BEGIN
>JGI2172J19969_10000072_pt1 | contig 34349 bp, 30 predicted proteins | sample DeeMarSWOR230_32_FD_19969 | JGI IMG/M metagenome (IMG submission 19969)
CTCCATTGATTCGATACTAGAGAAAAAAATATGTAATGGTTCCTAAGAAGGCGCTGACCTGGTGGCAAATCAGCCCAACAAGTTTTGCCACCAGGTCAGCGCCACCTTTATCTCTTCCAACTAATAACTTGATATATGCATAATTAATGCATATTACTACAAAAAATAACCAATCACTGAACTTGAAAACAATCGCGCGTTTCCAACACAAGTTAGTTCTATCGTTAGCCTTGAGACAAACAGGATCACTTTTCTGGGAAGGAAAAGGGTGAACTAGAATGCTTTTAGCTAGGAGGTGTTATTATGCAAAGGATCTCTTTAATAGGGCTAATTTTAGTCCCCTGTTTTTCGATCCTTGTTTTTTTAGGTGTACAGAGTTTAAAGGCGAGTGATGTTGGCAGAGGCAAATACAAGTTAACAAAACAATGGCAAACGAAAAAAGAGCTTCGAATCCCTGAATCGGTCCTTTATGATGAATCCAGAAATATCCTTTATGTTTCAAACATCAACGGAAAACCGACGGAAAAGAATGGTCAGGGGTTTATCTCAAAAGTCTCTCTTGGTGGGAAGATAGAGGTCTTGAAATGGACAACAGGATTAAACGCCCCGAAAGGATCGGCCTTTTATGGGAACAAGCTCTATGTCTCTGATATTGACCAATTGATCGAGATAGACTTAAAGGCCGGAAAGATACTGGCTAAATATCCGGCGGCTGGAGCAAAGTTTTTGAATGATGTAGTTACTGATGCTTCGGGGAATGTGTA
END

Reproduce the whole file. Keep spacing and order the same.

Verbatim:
>JGI2172J19969_10000072_pt1 | contig 34349 bp, 30 predicted proteins | sample DeeMarSWOR230_32_FD_19969 | JGI IMG/M metagenome (IMG submission 19969)
CTCCATTGATTCGATACTAGAGAAAAAAATATGTAATGGTTCCTAAGAAGGCGCTGACCTGGTGGCAAATCAGCCCAACAAGTTTTGCCACCAGGTCAGCGCCACCTTTATCTCTTCCAACTAATAACTTGATATATGCATAATTAATGCATATTACTACAAAAAATAACCAATCACTGAACTTGAAAACAATCGCGCGTTTCCAACACAAGTTAGTTCTATCGTTAGCCTTGAGACAAACAGGATCACTTTTCTGGGAAGGAAAAGGGTGAACTAGAATGCTTTTAGCTAGGAGGTGTTATTATGCAAAGGATCTCTTTAATAGGGCTAATTTTAGTCCCCTGTTTTTCGATCCTTGTTTTTTTAGGTGTACAGAGTTTAAAGGCGAGTGATGTTGGCAGAGGCAAATACAAGTTAACAAAACAATGGCAAACGAAAAAAGAGCTTCGAATCCCTGAATCGGTCCTTTATGATGAATCCAGAAATATCCTTTATGTTTCAAACATCAACGGAAAACCGACGGAAAAGAATGGTCAGGGGTTTATCTCAAAAGTCTCTCTTGGTGGGAAGATAGAGGTCTTGAAATGGACAACAGGATTAAACGCCCCGAAAGGATCGGCCTTTTATGGGAACAAGCTCTATGTCTCTGATATTGACCAATTGATCGAGATAGACTTAAAGGCCGGAAAGATACTGGCTAAATATCCGGCGGCTGGAGCAAAGTTTTTGAATGATGTAGTTACTGATGCTTCGGGGAATGTGTA